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‘Seattle doesn’t speak for entire state’: Lawmaker proposes employee tax credit in distressed counties

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SHELTON, Wash. --  Shelton in Mason County is less than 2 hours from Seattle. “It almost does feel like a different state,” Tom Beben said.

Because the bedroom community covets the economic prosperity that never came.

“It never really boomed, it’s pretty much stayed stagnant for the last 10 years,” Beben said.

Beben is owner of Smoking Mo’s, and he and his wife has managed through that stagnation to make a name for their business in the community. But, he said, he would always love more customers.

“We are in desperate need of more businesses and bigger businesses,” Beben said.

The question is could the head tax fallout in Seattle become an advantage for places like Shelton.

“If businesses are rethinking their commitment to Seattle, they ought to be very open and interested in a county that will offer them the opposite,” Republican state Sen. Steve O’Ban said.

O'Ban represents the 28th Legislative District, which includes contains a bit of Tacoma, and the cities of Fircrest, University Place, Lakewood, Steilacoom, and DuPont. It also contains Ketron Island, Anderson Island and McNeil Island.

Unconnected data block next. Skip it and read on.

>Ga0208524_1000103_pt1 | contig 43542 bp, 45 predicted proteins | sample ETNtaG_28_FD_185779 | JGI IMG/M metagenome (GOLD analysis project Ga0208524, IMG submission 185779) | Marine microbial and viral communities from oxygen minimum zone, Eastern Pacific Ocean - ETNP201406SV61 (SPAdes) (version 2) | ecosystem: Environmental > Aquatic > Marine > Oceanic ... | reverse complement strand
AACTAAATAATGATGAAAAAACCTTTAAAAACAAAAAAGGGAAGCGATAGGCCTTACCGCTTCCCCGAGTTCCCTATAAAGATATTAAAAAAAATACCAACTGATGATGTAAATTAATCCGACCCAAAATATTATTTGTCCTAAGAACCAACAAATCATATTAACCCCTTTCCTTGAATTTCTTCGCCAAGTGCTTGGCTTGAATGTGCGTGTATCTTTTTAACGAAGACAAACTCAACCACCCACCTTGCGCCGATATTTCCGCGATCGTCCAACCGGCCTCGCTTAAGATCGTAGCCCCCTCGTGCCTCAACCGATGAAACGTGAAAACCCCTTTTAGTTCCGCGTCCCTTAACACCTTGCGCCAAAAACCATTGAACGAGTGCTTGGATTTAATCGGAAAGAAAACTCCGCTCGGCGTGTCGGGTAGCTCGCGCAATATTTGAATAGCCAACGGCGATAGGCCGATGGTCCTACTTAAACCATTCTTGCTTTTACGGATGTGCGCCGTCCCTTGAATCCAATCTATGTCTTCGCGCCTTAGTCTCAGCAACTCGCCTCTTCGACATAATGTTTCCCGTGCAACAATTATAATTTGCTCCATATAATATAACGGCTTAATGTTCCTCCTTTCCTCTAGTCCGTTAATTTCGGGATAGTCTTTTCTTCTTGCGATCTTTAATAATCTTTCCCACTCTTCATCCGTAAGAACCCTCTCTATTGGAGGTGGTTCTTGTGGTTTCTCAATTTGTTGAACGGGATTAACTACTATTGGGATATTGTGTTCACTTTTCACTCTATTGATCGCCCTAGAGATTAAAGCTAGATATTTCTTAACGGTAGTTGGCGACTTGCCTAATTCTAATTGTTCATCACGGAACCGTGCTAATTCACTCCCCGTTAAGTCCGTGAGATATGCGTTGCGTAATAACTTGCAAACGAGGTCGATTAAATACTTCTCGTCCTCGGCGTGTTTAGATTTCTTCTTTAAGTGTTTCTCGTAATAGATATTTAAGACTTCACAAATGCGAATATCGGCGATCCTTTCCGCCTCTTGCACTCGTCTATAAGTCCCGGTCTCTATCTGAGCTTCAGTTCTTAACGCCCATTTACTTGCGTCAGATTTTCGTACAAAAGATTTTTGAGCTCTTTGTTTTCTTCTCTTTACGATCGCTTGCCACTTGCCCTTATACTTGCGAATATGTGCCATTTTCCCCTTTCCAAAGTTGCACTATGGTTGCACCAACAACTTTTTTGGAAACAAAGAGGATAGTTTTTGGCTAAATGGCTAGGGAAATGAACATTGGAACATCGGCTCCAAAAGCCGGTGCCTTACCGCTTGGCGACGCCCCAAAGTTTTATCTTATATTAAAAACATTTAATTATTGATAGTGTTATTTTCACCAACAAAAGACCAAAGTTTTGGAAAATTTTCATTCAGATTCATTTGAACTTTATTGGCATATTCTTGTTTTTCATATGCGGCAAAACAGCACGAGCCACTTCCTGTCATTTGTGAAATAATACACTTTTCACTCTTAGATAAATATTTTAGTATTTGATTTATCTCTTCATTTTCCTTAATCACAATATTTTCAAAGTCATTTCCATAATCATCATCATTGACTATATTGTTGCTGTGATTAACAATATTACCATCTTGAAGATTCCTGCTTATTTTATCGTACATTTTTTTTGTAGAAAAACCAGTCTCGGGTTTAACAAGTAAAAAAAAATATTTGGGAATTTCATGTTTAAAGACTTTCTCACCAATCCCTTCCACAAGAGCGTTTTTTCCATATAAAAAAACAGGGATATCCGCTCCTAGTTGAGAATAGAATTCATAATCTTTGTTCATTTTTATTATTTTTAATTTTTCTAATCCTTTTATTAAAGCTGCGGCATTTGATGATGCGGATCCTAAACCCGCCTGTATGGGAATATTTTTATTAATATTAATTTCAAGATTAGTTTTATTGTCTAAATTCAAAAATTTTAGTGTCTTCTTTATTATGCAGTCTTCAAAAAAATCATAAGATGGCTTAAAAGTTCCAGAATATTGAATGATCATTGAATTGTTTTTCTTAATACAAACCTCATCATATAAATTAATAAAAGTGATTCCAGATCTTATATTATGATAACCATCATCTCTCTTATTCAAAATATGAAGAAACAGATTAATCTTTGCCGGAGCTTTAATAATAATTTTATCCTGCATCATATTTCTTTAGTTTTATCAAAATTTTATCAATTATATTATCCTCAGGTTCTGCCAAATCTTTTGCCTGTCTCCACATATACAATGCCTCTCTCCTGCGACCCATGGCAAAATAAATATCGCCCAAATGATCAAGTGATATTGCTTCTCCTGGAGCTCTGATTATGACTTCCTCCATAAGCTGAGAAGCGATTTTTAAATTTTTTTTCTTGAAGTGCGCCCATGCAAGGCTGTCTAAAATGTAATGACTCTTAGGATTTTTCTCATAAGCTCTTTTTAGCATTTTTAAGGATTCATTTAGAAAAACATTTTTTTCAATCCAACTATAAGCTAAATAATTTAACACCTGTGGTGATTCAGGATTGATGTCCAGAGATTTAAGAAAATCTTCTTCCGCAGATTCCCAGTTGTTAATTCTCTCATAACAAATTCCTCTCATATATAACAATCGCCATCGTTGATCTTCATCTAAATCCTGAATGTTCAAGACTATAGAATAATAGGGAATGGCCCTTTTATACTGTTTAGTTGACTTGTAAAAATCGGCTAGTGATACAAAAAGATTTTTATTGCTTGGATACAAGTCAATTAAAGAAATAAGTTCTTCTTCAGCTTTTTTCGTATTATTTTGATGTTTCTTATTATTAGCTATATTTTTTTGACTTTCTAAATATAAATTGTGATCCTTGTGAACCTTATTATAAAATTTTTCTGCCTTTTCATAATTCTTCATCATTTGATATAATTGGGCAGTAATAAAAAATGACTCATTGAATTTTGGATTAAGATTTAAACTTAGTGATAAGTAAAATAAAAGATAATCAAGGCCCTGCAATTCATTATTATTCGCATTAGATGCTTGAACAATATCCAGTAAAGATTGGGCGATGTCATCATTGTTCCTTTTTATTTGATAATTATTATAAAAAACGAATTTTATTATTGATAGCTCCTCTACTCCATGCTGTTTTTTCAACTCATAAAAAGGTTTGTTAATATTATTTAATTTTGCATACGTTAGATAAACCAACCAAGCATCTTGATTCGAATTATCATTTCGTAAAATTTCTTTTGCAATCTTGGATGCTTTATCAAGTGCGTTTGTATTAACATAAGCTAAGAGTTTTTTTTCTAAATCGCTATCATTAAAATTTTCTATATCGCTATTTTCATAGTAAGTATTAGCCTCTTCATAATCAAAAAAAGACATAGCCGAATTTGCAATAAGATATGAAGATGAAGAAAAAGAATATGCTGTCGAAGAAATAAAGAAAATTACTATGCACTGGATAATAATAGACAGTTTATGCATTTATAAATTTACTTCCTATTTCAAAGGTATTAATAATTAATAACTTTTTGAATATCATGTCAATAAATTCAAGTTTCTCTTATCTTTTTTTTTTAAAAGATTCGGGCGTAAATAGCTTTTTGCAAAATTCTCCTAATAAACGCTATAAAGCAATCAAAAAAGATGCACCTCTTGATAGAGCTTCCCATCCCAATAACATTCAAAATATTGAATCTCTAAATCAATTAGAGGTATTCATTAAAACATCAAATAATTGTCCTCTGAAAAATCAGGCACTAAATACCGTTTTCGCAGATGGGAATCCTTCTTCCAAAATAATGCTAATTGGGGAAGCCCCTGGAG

While Seattle is taking away $275 per worker from large companies, O’ Ban wants to give away that same amount to any company that makes a new hire for the next 5 years.

“They will be tickled to have businesses that Seattle is turning their noses up,” O’ Ban said.

It’s the same tactic Pierce County announced just a day ago but O’Ban’s focus is on depressed counties instead, with 6% or more unemployment rate.

Sixteen counties would be affected, including Mason, Clallam, Jefferson, Lewis, Grays Harbor and Pacific counties.

“I am focusing on the parts of the Washington left out of the big economic boom,” O’Ban said.

O’Ban says his legislative move is more than just about jobs.

“We have to send a message that Seattle doesn’t speak for the entire state -- not sure if Seattle City Council speaks for the people of Seattle,” O’Ban said.

But will tech companies that thrive in urban settings really take the bait? O’ Ban says big tech may not but others could.

“Like manufacturing, for example -- great place to relocate to rural areas,” O’Ban said.

“I would like to see it happen but then again where does the money come from?" Beben asked.

O’Ban says this past year the state brought in $2.3 billion more in revenue. He says the state can afford to make the investments now because bringing more jobs to the rural areas would then generate more dollars.

If O'Ban's proposed legislation passes, it would kick in starting July 2019.

Another lawmaker, Democratic state Sen. Mark Mullet, says he plans to come up with legislation to repeal Seattle's head tax altogether next year.

O’Ban says he would sign on to the fight to reverse the damage that he contends the Seattle City Council has done to the entire state.




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